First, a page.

Shifting gears somewhat – I confess that for me, one of the most entertaining parts of your book was the description of your teenage years. I can call it entertaining because I know you survived and put it behind you, otherwise it would be depressing. To say you raised some hell wouldn’t really do it justice – you had probably done more drugs at the age of 14 than most people manage all their lives. You describe putting on shows for your friends where you would cut and pierce yourself, and burn yourself with cigarettes – sort of exhibitionism and self- destruction at the same time. I thought it was fascinating because it seems like you were trying so hard to escape the normalness of life. Indeed you told a friend you might kill yourself.
Not everyone goes through this, but many young people do. What can be done to make their struggle easier? How do you feel looking back at your adolescence?

It’s very surreal looking back as if that person died when I was born into a new life of caring for others. Somehow though, the old person is my bridge to reach those who hurt and ache now, a gift if you will. I respect all that I went through as being a great teacher. It’s been odd for me to hear how shocked folk are by my past when they read the book. I suppose it was normal to me and par for the course. In fact, I just read the book in print for the first time yesterday, and I felt that even by today’s standards I was definitely hard core and it was nothing short of a miracle that I survived to tell the story and to even make something good of the mess.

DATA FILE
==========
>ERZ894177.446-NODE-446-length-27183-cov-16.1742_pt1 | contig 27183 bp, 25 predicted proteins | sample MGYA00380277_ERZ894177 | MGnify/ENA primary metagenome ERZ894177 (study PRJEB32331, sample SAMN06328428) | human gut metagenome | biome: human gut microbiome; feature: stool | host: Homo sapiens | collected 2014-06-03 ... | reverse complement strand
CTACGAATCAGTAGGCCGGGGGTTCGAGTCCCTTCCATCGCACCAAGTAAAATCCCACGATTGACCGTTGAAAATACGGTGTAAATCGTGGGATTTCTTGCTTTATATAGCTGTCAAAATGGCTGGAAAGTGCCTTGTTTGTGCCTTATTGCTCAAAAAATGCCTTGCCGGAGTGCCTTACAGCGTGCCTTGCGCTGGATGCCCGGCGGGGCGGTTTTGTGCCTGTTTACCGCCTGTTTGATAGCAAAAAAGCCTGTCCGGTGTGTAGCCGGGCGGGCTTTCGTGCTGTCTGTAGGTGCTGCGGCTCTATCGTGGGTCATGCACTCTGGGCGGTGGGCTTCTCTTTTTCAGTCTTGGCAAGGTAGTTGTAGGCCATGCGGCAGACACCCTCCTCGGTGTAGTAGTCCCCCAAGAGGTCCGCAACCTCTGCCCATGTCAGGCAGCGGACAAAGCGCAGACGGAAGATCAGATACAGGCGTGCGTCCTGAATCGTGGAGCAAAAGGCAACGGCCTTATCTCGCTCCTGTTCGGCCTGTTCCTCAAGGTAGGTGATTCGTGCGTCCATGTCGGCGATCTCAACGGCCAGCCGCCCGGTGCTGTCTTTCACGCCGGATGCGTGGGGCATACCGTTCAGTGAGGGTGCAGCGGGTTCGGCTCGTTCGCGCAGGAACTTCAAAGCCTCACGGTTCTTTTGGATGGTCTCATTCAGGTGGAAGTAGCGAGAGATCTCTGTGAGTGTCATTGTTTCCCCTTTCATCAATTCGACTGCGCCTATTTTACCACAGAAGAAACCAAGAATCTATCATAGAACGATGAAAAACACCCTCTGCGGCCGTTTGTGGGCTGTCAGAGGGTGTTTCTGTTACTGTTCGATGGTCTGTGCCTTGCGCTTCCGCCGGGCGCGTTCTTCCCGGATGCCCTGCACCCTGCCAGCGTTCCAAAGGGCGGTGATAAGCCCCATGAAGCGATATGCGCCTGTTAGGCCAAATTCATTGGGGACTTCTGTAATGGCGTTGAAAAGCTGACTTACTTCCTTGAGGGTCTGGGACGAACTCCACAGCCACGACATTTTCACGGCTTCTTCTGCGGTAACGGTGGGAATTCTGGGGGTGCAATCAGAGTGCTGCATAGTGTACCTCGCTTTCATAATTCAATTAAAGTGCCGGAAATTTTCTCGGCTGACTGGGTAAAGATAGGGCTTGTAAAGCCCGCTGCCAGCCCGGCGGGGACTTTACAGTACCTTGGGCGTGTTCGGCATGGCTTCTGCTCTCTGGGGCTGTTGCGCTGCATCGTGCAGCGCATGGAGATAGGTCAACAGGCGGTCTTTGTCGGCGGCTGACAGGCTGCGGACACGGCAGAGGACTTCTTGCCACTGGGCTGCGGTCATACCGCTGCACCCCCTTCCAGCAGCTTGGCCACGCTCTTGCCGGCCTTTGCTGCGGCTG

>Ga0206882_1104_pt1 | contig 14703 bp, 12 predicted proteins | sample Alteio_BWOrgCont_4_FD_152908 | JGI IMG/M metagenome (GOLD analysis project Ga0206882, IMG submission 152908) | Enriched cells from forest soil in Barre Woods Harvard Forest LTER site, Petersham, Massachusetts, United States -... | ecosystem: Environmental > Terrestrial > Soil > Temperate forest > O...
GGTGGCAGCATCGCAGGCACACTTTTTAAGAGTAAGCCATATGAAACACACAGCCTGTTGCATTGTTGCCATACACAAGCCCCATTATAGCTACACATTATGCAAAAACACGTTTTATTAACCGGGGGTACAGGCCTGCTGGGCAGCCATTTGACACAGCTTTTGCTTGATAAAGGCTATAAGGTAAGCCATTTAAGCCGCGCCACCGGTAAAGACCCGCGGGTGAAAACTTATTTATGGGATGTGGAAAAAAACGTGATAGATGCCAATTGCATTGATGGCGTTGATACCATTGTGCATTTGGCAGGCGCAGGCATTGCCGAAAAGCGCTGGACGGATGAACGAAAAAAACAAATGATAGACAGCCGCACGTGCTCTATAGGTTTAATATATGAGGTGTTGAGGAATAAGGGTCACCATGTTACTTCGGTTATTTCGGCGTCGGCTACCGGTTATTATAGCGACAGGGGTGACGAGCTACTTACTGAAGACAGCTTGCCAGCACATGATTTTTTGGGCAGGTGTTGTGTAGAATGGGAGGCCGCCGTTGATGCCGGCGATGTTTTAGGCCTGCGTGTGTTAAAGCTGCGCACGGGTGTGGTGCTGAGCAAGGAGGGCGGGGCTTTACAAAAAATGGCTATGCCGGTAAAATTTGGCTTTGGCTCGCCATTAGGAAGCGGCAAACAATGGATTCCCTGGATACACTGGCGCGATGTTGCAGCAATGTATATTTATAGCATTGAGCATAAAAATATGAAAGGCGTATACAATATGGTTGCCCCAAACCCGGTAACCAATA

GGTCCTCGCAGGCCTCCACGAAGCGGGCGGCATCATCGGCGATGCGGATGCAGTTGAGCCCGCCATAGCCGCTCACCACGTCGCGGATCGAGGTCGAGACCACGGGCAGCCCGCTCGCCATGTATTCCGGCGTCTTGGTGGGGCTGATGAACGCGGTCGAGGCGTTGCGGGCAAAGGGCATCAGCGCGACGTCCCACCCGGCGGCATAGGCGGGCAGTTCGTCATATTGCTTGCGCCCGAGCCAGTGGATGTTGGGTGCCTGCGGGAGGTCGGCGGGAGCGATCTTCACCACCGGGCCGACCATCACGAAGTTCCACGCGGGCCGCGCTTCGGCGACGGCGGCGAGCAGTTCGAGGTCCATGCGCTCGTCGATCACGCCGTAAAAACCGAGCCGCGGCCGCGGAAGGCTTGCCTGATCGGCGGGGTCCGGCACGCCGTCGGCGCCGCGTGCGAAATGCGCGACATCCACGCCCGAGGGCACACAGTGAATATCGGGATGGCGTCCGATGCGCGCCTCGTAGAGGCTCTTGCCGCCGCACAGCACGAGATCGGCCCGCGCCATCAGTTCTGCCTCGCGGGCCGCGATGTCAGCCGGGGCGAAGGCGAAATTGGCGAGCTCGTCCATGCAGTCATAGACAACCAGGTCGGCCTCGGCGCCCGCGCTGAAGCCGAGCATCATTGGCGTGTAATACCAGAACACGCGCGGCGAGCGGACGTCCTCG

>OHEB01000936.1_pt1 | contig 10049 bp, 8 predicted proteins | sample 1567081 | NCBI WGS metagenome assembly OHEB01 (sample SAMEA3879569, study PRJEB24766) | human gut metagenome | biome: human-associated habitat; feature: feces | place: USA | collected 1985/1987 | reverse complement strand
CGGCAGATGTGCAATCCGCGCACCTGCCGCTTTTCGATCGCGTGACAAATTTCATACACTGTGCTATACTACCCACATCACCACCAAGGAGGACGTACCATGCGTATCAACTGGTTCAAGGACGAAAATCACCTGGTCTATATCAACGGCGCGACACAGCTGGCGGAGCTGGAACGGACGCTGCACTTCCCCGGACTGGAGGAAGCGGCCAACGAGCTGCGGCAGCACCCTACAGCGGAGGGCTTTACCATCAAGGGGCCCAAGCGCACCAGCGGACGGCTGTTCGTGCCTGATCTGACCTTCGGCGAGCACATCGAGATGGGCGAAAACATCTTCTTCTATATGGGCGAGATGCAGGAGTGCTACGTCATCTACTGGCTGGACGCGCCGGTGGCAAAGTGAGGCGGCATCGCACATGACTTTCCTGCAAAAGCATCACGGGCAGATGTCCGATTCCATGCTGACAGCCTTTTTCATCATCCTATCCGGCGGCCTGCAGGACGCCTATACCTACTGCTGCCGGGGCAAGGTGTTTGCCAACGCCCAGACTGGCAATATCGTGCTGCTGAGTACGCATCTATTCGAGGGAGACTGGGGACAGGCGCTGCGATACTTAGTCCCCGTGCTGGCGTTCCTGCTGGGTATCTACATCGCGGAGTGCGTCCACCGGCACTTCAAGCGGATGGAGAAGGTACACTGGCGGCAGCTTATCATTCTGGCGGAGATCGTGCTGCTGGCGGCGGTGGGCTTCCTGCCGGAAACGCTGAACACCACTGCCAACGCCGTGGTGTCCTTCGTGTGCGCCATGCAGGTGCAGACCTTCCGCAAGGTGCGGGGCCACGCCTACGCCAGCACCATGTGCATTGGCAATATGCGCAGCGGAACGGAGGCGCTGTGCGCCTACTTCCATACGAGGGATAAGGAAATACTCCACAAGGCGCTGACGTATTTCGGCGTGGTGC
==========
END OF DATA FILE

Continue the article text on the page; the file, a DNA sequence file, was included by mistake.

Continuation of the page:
My greatest desire is that some young person will pick up the book and be affected for the better by it, that they will identify and it will offer hope and a way out. So many folk are affected by suicidal notions and attempt to kill themselves, many sadly succeeding. I think we can all make it easier on those who suffer by being honest about our own failings and weaknesses. It starts by being honest with ourselves, then by being real, open, available
and really listening.
Not only did I threaten to kill myself, I tried to several times, all in hopes that someone would rescue me and plant me on a more satisfying path. I was trying to escape normalcy, but more accurately, I wanted to find truth, a way of life that did not match the nine to five box that I was told I should get into. I was desperate for answers; I searched in all the wrong places. Finally I found what I needed to not only give me purpose, but to arm me for life’s difficulties and reach out to others. We live in hugely materialistic societies, where we are building walls against each other. Folk are isolated and lonely. The latest trinkets, the unfulfilling education, the grand job and the perfect marriage do not satisfy-there has to be more soul satisfaction, something to get passionate about.